How Sayeth You?

Dialog is the bane of some writers, and some don’t know it. Nothing brings down a novel faster than poor dialog.

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An important word to know is verisimilitude. It means the appearance of being real or true.

Because story is a crafted structure, your people can’t speak “like real people do.” Their dialog should be crafted to be concise, paced, differentiated, and sharp, yet appear like people really speak.

When coaches say you need to develop an ear for dialog, what you’re listening for is meter, accent, regionalism, and word choice. The fact is that real people speak badly, almost as if we’re making it up as we go along (because we are). We speak with fluff, fail to drive to a point, interrupt ourselves and each other, get distracted, and pause, stumble, or misspeak a lot. Listeners often don’t even hear the misspeaks as they listen for meaning (only us weirdos listen to each word).

Things to do and avoid:

  • Get rid of small talk. Enter scenes after small talk is over, or just skip over it. This is especially true with telephone calls. Get straight to the point.
  • Be strategic. Use dialog sparingly, only when it’s needed. Ask yourself if there’s a better way to convey the points. If not, dialog is fine.
  • Properly tag dialog. We have to know who’s speaking. Not every line needs to be attributed, but we know who it is. “said” is your go-to tag. Use word choice to convey how a line is said, not tags. “He grated” “she quavered” “he grunted” “she bleated” comes after the line (or should, it feels stilted at the beginning of the line), so the reader either has to re-read the line or think about it. We don’t think about “she said” because no image comes to mind. It just tags the speaker, which is the goal.
  • If swearing is necessary, include it rarely: “But people talk that way.” Um, I don’t. My friends don’t. Your character may, but if it’s done so much that it becomes invisible, then you don’t need it. Use it for impact. Part of the reason not to is because the reader puts emphasis on it when the character probably wouldn’t. It screws up the meter of the dialog, putting a stress where it doesn’t belong.
  • Get to the point. Dialog should have a purpose; get to it.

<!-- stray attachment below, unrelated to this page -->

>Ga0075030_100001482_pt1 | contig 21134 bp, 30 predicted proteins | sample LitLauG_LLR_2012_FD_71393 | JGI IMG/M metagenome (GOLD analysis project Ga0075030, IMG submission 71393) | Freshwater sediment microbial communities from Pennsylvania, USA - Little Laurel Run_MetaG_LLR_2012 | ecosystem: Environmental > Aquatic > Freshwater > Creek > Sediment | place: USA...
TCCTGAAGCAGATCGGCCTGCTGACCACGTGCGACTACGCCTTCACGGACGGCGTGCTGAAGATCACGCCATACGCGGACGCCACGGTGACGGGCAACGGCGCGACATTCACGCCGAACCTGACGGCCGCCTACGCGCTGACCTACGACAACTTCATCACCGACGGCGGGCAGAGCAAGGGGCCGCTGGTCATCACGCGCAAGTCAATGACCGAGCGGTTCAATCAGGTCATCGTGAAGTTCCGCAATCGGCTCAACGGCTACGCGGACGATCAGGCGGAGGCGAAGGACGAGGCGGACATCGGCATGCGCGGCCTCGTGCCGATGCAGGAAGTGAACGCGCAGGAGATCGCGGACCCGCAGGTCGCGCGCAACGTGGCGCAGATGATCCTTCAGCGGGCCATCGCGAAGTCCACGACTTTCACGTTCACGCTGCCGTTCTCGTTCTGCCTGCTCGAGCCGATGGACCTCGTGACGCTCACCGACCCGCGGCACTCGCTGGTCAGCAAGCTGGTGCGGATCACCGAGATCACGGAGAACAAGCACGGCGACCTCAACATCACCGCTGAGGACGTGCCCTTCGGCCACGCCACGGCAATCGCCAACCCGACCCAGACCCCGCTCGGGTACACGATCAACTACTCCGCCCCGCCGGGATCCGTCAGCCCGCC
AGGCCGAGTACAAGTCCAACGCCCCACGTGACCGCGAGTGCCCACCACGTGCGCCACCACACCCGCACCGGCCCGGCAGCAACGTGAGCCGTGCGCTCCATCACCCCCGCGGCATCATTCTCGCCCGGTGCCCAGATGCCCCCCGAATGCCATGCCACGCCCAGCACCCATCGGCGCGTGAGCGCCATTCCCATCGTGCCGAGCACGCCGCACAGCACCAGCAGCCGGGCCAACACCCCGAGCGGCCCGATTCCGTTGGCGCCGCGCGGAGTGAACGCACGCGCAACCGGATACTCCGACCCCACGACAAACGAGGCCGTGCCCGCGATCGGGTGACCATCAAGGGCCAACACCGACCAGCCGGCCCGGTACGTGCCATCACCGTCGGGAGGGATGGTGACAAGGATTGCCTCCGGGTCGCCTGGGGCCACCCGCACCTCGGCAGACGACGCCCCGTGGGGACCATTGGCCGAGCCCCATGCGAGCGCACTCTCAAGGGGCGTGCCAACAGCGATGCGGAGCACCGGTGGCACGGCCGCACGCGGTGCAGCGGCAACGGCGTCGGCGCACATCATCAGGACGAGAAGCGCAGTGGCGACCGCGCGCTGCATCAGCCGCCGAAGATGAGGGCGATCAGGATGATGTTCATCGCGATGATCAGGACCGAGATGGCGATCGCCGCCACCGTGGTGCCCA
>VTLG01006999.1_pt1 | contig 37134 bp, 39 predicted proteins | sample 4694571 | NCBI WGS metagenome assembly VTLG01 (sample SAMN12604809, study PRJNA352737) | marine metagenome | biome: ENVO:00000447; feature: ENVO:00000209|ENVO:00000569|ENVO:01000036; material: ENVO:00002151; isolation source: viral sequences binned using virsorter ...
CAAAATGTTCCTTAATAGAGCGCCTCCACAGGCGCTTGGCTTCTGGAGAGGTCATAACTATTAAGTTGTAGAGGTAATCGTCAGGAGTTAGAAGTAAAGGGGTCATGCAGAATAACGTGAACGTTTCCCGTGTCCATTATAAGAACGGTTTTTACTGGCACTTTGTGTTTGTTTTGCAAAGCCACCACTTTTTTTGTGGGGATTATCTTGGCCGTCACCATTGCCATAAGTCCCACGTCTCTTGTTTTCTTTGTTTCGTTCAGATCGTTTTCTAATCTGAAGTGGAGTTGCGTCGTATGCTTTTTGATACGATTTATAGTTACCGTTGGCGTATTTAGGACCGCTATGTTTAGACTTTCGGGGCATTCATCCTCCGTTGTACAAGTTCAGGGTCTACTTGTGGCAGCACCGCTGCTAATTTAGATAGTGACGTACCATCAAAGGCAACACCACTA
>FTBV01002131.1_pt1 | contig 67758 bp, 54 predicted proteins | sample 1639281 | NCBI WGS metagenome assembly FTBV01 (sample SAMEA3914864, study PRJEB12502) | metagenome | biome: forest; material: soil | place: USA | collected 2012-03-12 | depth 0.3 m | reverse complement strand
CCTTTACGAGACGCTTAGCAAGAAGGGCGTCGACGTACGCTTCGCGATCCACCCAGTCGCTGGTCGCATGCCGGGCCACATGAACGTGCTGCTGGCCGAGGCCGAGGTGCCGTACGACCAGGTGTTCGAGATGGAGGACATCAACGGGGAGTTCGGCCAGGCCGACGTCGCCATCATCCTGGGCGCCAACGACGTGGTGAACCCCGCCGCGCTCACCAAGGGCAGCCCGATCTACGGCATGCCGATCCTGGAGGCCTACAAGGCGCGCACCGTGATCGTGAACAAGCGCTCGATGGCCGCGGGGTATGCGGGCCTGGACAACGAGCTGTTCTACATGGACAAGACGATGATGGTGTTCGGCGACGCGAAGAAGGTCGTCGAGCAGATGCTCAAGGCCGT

• Watch your word choice. Word choice is powerful. It indicates your character’s intelligence, their region, their creativity, and their strata of society. Word choice differentiates your characters and brings humor or terror to a conversation. How well does your character use language? How bad? A character who butchers English tells us a lot about himself.
  • Dialog tag placement. “Harry, what do you think?” vs. “What do you think, Harry?” have different meaning. If a name is used at the beginning, the speaker wants a response; it’s an invitation. If it’s used at the end, it shuts down the named person; it’s a threat.
  • Not everyone is clever. I love wordplay. Quick wit is in every novel I write, but not everyone is created equal when it comes to wit and being clever. Unless you’re writing a humor novel, but even then, you need your straight people, or it comes off as a sit-com.
  • Everyone has a cadence. We each have a personal rhythm. Find your character’s cadence. Do they like long sentences? Short sentences? Incomplete sentences? Long or short words?
  • Don’t get carried away! Dialog can be fun, but a novel isn’t a screenplay. Long runs of dialog are hard to follow and draining. The rule is: Is it necessary? Is there a better way?

Edit your dialog ruthlessly! After a while of this, you’ll become a master of dialog and it will flow from your fingers!

 

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